It’s a common question on many exit polls: “Which was more important in your vote today: your candidate’s position on the issues, or your candidate’s leadership or personal qualities?” (Here’s the New York Times’s version, after the New Hampshire primaries).
“Personal qualities” here can mean a number of things. On the one hand, it is a code-word for personal attributes such as gender, race, or age. It can also be a euphemism for how convincingly candidates show the right kind of religious devotion, or how well candidates have distanced themselves from scandal. But the question also speaks to seemingly superficial questions of “likeability,” charisma and charm—all of which can make a presidential election sometimes seem a bit more like a beauty pageant or a reality TV show than a serious exercise of democracy.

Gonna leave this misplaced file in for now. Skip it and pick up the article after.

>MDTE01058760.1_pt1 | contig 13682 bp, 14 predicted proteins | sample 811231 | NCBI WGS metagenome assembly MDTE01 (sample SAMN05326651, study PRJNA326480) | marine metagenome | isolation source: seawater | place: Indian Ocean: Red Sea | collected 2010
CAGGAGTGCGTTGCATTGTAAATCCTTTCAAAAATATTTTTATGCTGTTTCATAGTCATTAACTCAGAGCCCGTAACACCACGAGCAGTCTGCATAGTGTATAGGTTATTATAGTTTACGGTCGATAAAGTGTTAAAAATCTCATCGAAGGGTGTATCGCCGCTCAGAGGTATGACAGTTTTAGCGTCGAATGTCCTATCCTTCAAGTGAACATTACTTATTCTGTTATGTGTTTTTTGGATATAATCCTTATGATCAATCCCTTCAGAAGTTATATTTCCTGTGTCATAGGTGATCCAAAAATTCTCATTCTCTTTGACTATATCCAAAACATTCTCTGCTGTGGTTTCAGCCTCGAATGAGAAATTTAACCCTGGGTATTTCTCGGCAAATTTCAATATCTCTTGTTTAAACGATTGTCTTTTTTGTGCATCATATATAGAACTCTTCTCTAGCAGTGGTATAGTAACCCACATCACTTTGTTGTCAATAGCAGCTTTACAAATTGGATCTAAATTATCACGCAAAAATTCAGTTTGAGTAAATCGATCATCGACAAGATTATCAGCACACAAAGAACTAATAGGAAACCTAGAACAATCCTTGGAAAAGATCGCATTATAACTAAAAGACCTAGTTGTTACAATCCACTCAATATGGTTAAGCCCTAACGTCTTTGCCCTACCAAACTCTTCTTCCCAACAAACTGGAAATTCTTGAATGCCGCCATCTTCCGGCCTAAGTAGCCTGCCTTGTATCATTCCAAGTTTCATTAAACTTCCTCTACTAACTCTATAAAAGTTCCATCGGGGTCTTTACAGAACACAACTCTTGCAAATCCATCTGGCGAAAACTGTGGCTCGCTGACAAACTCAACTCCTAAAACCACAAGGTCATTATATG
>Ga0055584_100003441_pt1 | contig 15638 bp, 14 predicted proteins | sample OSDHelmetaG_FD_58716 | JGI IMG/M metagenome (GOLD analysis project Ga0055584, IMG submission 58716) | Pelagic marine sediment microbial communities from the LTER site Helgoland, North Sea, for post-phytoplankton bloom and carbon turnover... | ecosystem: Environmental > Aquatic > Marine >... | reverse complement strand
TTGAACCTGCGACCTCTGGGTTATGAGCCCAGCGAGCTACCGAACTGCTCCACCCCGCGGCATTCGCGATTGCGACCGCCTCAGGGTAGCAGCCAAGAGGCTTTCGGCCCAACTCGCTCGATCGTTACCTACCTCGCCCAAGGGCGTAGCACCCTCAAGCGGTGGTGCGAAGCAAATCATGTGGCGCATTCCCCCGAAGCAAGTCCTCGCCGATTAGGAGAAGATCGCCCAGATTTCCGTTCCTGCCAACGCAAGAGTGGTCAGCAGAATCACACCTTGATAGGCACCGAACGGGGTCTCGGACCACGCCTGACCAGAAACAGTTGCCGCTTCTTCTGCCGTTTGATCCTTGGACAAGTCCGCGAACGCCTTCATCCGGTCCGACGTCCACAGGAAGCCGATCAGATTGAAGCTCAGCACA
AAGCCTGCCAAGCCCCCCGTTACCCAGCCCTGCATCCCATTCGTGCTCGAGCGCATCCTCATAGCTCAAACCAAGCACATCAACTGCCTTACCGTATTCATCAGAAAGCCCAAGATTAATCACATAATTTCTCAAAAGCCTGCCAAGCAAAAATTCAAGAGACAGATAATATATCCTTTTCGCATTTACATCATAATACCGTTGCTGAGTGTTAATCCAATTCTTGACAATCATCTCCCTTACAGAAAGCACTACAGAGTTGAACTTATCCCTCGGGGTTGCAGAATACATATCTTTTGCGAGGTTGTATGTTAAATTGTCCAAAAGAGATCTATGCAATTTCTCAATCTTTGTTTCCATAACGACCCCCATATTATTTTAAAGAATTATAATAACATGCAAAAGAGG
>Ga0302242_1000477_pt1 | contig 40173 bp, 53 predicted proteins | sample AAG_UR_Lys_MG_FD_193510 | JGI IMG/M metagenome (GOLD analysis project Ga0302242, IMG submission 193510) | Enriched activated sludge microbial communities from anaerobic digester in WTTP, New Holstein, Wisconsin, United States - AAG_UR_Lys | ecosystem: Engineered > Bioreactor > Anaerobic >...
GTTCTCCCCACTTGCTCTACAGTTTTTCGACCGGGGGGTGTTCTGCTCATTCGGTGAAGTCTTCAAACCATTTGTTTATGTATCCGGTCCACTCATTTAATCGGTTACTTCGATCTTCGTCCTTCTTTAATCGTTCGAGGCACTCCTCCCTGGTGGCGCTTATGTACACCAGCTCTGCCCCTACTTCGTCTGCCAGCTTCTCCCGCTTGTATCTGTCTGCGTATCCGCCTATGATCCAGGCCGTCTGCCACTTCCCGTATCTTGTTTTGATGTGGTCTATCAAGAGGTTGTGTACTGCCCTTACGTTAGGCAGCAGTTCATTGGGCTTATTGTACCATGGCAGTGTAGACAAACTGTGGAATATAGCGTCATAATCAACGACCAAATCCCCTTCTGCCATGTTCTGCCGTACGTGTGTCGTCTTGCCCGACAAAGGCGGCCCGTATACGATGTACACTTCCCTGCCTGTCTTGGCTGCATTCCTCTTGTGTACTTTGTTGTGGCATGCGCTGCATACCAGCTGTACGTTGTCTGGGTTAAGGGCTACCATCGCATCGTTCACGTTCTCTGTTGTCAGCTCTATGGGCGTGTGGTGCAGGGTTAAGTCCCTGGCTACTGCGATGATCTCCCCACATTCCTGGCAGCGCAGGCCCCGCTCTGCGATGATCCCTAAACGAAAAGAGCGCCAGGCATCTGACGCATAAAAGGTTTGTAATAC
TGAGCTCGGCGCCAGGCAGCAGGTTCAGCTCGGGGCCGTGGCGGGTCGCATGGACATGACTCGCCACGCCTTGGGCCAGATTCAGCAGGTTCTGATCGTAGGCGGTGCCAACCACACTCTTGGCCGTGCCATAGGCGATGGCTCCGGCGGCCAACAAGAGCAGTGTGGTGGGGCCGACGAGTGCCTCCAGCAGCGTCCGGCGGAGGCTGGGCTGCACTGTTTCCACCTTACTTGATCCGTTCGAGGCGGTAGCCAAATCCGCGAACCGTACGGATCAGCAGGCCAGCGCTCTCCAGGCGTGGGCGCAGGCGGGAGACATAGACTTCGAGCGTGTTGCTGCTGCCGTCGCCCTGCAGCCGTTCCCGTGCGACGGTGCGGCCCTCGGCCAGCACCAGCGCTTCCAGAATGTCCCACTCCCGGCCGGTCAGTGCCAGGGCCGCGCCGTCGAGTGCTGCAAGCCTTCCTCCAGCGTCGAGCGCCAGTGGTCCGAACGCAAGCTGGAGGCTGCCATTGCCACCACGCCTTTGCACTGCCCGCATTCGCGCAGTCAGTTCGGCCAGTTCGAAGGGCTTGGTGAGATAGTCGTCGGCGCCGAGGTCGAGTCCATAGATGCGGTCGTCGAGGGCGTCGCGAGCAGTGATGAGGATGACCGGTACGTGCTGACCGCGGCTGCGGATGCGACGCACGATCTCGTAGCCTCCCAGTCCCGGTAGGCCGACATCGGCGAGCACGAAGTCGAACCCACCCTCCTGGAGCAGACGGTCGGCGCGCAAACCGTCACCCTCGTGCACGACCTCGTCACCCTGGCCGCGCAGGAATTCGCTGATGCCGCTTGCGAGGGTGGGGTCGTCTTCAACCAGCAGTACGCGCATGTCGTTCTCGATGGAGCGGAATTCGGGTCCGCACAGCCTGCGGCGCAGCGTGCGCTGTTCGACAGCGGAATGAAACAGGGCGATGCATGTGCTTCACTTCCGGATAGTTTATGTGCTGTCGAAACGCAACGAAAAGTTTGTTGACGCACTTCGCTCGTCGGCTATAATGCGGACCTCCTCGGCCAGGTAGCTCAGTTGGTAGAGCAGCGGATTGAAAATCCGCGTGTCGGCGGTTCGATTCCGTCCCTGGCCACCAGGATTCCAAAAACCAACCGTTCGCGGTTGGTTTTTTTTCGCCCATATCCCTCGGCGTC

Yet “personal qualities” in all these senses do matter, and have always mattered in presidential politics, in part because the president, as head of state, symbolically represents the US as a whole.